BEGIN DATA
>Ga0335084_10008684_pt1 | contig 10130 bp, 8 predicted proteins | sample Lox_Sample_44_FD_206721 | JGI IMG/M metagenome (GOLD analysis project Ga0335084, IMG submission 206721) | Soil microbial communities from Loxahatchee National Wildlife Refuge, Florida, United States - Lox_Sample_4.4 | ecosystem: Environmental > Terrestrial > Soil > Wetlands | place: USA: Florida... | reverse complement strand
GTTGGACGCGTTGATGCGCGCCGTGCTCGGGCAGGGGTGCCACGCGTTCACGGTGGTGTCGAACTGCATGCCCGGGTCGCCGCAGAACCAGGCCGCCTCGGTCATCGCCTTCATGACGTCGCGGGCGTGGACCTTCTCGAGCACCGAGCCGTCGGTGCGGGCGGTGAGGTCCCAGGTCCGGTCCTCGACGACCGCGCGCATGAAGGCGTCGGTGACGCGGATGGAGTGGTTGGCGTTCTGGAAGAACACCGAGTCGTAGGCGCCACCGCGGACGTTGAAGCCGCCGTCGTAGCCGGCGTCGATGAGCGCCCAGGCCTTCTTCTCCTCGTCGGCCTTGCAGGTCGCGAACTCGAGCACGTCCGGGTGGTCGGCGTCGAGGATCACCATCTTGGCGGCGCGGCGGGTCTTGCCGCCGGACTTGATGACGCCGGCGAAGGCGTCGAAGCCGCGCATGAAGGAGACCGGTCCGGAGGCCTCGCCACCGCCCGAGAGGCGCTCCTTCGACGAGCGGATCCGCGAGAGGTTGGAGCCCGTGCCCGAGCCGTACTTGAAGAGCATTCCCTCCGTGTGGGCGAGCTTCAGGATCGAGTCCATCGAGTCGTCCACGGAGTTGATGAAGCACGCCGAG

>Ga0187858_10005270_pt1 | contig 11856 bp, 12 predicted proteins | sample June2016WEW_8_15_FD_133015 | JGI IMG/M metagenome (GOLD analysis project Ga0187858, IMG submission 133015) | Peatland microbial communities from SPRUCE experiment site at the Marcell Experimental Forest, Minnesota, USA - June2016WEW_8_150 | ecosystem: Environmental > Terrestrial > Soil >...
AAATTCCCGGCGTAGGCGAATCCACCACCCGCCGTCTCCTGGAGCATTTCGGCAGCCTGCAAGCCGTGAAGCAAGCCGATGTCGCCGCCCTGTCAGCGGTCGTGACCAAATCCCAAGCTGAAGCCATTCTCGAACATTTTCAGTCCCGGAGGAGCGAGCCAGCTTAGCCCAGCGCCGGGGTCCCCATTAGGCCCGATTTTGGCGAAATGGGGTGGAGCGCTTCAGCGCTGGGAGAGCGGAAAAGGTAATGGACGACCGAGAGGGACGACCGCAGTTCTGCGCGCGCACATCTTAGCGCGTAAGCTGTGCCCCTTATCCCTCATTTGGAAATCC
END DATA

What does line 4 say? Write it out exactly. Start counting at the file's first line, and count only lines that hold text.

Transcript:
AAATTCCCGGCGTAGGCGAATCCACCACCCGCCGTCTCCTGGAGCATTTCGGCAGCCTGCAAGCCGTGAAGCAAGCCGATGTCGCCGCCCTGTCAGCGGTCGTGACCAAATCCCAAGCTGAAGCCATTCTCGAACATTTTCAGTCCCGGAGGAGCGAGCCAGCTTAGCCCAGCGCCGGGGTCCCCATTAGGCCCGATTTTGGCGAAATGGGGTGGAGCGCTTCAGCGCTGGGAGAGCGGAAAAGGTAATGGACGACCGAGAGGGACGACCGCAGTTCTGCGCGCGCACATCTTAGCGCGTAAGCTGTGCCCCTTATCCCTCATTTGGAAATCC